“We look at relationships and patterns and changes, “says Christopher McGee, Curriculum Coordinator in Webster Groves, MO.
He tied for 1st place in St. Louis Magazine‘s Excellence in Education Award in Administration this month. Yesterday we listened to the other Administrative winner and his Five Tips for Parents. Today, let’s hear from Mr. McGee.
He tells “how eighth-graders learn the intricacies of electricity. They are assigned the task of creating an arcade game. They have to wire it to make a light turn on or a sound go off to let the players know they have won or lost the game.”
When completed, the games are packed up and taken to elementary schools.
“There is nothing more validating of a learning experience than to see kids who are excited and want a bunch of kids to play their game,” he says. “It was real. It was better than any work sheet or lab could ever have been.”
Mr. McGee’s Five Tips for Parents are:
1. Love hard.
2. Embrace failure.
3. Say “Yes and….”
4. Embrace technology.
5. Get a network or people who are as like you and as unlike you as possible.
Point your kids in the right direction;
when they’re old they won’t be lost.
— Proverbs 22:6
Imagine a school that’s “loose enough for creativity and structured enough for students to learn.”
That’s the environment Rodney Lewis, Elementary School Principal in Ballwin, MO, has in his school. This month he tied for the 1st place Administrator’s Excellence in Education Award from St. Louis Magazine.
His “Five Tips for Parents” are
1. Being involved matters.
2. Tell your child you love them every day.
3. Read with your child every day, and ask questions. We have to create thinkers. Our society and our world rest on innovation.
4. Don’t work so much that you miss your child growing up.
5. Be excited about school, teachers, principals. It all matters because all kids are listening to the conversation.
“Because God loved the world so much,” Jesus said, “he gave up his only son, and everybody who believes in him can have eternal life.”
A hand went up in the group and a voice asked, “Is it really that simple?”
“Yup,” Jesus answered. “It really is that simple.”
Whatever you do,
work at it with all your heart,
as working for the Lord.
— Colossians 3:23
It’s the start of a brand new work week.
Speaking as a Job Coach, St. Paul tells us, “Whatever you do, work at with all your heart, as working for the Lord.”
That gives me a little perspective, how about you?
Three Weeks Ago, right here
“Are your Sundays missing something?” asks an ad for an NFL tv package.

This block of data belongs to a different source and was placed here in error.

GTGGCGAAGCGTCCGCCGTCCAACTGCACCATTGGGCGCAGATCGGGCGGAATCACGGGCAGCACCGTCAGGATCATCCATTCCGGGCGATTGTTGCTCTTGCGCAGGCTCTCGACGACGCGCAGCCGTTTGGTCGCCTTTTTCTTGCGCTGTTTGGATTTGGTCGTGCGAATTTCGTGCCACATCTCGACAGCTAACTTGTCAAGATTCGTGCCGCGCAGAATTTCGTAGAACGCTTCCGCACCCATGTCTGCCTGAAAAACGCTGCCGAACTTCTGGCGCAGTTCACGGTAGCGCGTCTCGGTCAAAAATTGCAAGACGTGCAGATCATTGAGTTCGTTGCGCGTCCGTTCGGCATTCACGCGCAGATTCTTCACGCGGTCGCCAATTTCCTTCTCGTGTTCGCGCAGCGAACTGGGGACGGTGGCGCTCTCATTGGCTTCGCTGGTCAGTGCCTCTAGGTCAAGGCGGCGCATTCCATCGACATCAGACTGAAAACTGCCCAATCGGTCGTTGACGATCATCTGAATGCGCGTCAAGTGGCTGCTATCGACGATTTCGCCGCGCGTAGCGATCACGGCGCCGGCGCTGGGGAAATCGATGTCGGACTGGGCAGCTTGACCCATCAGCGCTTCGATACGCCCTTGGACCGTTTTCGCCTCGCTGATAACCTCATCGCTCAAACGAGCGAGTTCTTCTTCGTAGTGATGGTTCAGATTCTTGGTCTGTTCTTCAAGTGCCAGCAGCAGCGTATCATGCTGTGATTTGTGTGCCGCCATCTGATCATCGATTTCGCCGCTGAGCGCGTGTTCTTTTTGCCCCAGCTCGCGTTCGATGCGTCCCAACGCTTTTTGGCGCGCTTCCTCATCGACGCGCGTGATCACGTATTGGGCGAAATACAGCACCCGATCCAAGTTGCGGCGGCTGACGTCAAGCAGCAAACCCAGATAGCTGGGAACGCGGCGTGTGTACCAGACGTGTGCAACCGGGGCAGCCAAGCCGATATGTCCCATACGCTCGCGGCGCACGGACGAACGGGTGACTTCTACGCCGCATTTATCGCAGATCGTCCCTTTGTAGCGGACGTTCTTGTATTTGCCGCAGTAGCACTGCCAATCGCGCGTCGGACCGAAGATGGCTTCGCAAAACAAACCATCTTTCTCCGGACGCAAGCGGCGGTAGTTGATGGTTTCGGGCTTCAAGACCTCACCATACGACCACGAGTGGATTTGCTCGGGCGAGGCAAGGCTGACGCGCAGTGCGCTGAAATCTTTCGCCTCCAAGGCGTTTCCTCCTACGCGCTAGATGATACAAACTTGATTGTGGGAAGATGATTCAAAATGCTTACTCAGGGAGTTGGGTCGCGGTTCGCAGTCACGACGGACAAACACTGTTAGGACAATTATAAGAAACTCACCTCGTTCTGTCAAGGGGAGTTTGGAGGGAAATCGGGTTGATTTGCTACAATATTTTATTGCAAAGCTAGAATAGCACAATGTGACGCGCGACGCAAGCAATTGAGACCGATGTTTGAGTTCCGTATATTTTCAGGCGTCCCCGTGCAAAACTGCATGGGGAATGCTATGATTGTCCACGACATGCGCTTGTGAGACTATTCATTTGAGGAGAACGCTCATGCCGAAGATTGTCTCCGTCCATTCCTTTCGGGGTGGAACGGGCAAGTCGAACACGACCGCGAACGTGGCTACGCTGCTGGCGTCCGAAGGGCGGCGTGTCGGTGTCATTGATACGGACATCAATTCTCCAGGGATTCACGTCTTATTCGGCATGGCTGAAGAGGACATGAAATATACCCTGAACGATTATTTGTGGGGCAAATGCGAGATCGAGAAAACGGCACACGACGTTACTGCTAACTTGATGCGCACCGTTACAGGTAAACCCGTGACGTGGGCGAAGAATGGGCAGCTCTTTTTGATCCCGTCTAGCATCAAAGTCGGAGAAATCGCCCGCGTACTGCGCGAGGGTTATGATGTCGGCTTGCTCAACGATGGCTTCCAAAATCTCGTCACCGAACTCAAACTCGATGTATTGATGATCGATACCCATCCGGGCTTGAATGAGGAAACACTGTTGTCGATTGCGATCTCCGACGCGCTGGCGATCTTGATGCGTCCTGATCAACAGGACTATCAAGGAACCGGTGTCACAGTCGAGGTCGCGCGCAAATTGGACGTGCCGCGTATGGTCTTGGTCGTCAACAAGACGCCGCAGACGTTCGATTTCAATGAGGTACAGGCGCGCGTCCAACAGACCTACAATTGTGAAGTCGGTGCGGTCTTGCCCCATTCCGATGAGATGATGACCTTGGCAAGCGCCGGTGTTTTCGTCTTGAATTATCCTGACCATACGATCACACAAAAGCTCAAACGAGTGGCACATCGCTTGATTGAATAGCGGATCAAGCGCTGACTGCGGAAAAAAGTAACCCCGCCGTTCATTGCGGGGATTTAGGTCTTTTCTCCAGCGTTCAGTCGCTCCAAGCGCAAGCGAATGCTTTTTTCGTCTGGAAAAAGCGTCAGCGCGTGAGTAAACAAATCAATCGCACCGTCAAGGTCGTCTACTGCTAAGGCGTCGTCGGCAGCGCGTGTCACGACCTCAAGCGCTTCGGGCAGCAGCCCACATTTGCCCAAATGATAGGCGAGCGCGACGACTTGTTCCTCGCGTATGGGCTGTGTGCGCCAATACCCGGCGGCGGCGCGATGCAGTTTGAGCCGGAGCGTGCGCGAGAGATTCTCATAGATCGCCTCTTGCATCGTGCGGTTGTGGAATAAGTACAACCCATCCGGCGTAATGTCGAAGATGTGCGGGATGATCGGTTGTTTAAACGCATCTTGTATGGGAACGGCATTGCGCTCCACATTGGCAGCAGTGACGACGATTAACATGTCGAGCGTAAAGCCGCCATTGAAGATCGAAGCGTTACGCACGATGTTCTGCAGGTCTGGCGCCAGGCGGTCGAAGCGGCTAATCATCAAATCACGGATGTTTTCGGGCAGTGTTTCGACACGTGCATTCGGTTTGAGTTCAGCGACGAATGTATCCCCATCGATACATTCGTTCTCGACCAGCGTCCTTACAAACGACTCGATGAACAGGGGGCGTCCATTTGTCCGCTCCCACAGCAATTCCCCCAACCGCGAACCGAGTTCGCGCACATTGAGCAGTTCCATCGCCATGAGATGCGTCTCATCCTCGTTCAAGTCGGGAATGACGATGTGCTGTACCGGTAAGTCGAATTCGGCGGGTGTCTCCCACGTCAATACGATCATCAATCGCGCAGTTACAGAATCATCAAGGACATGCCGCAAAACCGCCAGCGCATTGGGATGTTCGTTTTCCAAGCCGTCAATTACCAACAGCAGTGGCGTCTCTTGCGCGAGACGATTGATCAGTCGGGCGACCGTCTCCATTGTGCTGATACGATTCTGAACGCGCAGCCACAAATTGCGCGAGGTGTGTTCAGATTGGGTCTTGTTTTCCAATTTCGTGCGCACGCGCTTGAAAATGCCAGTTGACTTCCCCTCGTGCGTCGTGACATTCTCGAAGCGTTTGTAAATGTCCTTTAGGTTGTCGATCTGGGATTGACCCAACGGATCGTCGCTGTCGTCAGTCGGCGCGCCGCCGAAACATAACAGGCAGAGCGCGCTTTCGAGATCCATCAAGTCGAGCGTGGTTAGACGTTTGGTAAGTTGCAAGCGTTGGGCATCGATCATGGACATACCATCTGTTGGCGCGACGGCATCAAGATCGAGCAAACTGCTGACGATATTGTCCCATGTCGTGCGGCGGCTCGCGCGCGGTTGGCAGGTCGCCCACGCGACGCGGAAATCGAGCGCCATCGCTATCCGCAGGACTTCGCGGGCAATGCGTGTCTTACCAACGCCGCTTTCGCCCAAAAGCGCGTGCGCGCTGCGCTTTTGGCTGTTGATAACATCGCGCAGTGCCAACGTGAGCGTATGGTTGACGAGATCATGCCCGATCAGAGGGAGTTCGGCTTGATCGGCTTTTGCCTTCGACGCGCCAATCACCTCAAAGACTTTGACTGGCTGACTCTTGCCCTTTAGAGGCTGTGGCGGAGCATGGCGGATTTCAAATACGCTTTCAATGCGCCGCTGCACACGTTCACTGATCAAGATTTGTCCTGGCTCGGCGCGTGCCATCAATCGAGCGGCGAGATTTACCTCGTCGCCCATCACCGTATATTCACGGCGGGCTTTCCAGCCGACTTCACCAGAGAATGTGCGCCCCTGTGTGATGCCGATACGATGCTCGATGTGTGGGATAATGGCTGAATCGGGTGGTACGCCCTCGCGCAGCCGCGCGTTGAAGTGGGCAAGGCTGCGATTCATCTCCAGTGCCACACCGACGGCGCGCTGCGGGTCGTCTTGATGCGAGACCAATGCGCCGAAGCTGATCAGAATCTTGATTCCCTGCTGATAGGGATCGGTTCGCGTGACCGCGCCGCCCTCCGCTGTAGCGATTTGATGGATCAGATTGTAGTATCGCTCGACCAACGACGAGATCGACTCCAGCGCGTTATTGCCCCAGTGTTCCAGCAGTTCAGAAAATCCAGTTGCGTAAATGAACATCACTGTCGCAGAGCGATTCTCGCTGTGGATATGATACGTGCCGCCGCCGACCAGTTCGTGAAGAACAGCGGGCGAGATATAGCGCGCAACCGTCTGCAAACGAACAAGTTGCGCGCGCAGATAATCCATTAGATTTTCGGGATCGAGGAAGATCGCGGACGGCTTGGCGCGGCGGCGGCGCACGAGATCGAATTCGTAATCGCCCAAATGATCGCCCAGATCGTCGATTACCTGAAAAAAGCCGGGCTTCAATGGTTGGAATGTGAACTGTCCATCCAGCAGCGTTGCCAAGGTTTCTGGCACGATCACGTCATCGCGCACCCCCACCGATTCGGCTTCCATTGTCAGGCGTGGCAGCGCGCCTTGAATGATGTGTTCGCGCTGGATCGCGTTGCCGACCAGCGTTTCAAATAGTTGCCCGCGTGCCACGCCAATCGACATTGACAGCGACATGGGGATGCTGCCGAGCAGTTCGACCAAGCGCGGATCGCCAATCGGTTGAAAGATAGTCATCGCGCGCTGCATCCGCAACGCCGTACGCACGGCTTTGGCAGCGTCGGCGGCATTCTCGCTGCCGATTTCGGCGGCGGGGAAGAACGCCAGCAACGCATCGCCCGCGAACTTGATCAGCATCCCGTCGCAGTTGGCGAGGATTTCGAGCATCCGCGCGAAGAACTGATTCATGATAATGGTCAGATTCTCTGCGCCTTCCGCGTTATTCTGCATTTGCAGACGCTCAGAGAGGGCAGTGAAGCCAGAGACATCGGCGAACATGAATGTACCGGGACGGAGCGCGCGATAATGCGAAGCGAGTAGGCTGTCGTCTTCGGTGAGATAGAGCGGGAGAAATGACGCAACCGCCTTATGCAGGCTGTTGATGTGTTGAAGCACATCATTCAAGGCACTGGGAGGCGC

Hebrews 10:25 makes the same point as that ad’s question. Don’t cheat yourself out of the opportunity to get together with other people of Christian faith for a warm-up session, a coaching session, the chance to look at game films and even run drills. More about each of those in weekends to come.
For today, just that one inviting question: “Are your Sundays missing something?”
“Don’t cheat yourself out of…a coaching session.” The Holy Spirit is your best coach for the exercise of your Christian faith this coming week.
Maybe The Holy Spirit will coach you during a song in worship today. Maybe it’s going to be your Sunday School teacher, or something a friend says while offering you a cup of coffee.
It might even be your pastor; that still happens.
But for any of that to happen, two things are necessary:
1. you have to get yourself to the practice field called your church, and
2. you have to be coach-able.
Let’s go — Coach is ready!
Who have you invited to join you in worship this weekend?
Wesley and the early Methodists were particularly concerned about inviting people to experience God’s grace. That’s from our official United Methodist site (umc.org).
Today we talk about Radical Hospitality, with much of that same intent. But are we doing more than just talking about it among ourselves?
Again: who have you invited to join you in worship this weekend?
You have a friend with a special needs child of whatever age.
I’ll bet s/he would like you to read and heed the blog I’m linking you to at the end of my intro.
I’m obviously not a mom. But most of this translates to Dad World.
The “home schooling” part I know nothing about and have zero commentary on it.
But the 5 key points here…and the Comment section…they resonate with this dad of a special needs guy. For example: “People that complain about taking their kids to their extracurriculars drive me bananas too. Be thankful your children can play soccer, play baseball, football etc. I won’t ever get the chance to be a team mom.”
Check out “5 Things Special Needs Moms Won’t Tell You” —